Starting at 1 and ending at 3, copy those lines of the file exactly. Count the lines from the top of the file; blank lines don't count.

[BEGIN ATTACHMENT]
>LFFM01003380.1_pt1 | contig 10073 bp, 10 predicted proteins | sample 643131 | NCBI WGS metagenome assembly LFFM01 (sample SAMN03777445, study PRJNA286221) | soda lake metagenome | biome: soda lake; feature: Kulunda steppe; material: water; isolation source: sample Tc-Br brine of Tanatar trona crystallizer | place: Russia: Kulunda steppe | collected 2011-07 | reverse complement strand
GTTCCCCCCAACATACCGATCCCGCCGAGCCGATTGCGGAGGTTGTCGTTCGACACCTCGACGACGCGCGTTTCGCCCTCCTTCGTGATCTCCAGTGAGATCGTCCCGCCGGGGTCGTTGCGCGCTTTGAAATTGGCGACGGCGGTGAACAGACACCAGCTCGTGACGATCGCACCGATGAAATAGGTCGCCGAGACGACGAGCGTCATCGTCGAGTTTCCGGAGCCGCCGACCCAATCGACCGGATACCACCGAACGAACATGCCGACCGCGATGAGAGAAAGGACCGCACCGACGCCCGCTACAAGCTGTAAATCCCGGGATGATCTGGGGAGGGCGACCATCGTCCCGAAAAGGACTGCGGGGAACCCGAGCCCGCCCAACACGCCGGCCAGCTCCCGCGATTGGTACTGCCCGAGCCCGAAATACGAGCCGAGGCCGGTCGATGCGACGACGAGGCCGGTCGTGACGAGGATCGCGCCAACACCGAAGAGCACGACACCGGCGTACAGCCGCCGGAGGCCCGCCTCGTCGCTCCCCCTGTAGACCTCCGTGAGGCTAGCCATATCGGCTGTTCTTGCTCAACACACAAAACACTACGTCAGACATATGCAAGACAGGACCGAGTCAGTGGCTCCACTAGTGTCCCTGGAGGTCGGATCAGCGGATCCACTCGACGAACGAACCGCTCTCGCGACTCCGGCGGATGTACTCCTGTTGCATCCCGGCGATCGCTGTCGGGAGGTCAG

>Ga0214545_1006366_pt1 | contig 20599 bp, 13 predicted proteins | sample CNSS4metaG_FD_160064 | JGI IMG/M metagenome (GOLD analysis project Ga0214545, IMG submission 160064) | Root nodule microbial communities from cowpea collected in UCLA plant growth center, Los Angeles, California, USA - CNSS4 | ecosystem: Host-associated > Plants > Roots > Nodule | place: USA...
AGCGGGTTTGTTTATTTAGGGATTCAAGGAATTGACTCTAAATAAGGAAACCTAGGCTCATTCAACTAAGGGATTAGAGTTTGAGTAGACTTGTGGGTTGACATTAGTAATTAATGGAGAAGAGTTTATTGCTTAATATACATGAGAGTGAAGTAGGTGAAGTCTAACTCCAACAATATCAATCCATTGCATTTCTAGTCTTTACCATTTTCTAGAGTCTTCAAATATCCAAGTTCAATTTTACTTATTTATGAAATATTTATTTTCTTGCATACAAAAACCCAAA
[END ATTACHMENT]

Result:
>LFFM01003380.1_pt1 | contig 10073 bp, 10 predicted proteins | sample 643131 | NCBI WGS metagenome assembly LFFM01 (sample SAMN03777445, study PRJNA286221) | soda lake metagenome | biome: soda lake; feature: Kulunda steppe; material: water; isolation source: sample Tc-Br brine of Tanatar trona crystallizer | place: Russia: Kulunda steppe | collected 2011-07 | reverse complement strand
GTTCCCCCCAACATACCGATCCCGCCGAGCCGATTGCGGAGGTTGTCGTTCGACACCTCGACGACGCGCGTTTCGCCCTCCTTCGTGATCTCCAGTGAGATCGTCCCGCCGGGGTCGTTGCGCGCTTTGAAATTGGCGACGGCGGTGAACAGACACCAGCTCGTGACGATCGCACCGATGAAATAGGTCGCCGAGACGACGAGCGTCATCGTCGAGTTTCCGGAGCCGCCGACCCAATCGACCGGATACCACCGAACGAACATGCCGACCGCGATGAGAGAAAGGACCGCACCGACGCCCGCTACAAGCTGTAAATCCCGGGATGATCTGGGGAGGGCGACCATCGTCCCGAAAAGGACTGCGGGGAACCCGAGCCCGCCCAACACGCCGGCCAGCTCCCGCGATTGGTACTGCCCGAGCCCGAAATACGAGCCGAGGCCGGTCGATGCGACGACGAGGCCGGTCGTGACGAGGATCGCGCCAACACCGAAGAGCACGACACCGGCGTACAGCCGCCGGAGGCCCGCCTCGTCGCTCCCCCTGTAGACCTCCGTGAGGCTAGCCATATCGGCTGTTCTTGCTCAACACACAAAACACTACGTCAGACATATGCAAGACAGGACCGAGTCAGTGGCTCCACTAGTGTCCCTGGAGGTCGGATCAGCGGATCCACTCGACGAACGAACCGCTCTCGCGACTCCGGCGGATGTACTCCTGTTGCATCCCGGCGATCGCTGTCGGGAGGTCAG

>Ga0214545_1006366_pt1 | contig 20599 bp, 13 predicted proteins | sample CNSS4metaG_FD_160064 | JGI IMG/M metagenome (GOLD analysis project Ga0214545, IMG submission 160064) | Root nodule microbial communities from cowpea collected in UCLA plant growth center, Los Angeles, California, USA - CNSS4 | ecosystem: Host-associated > Plants > Roots > Nodule | place: USA...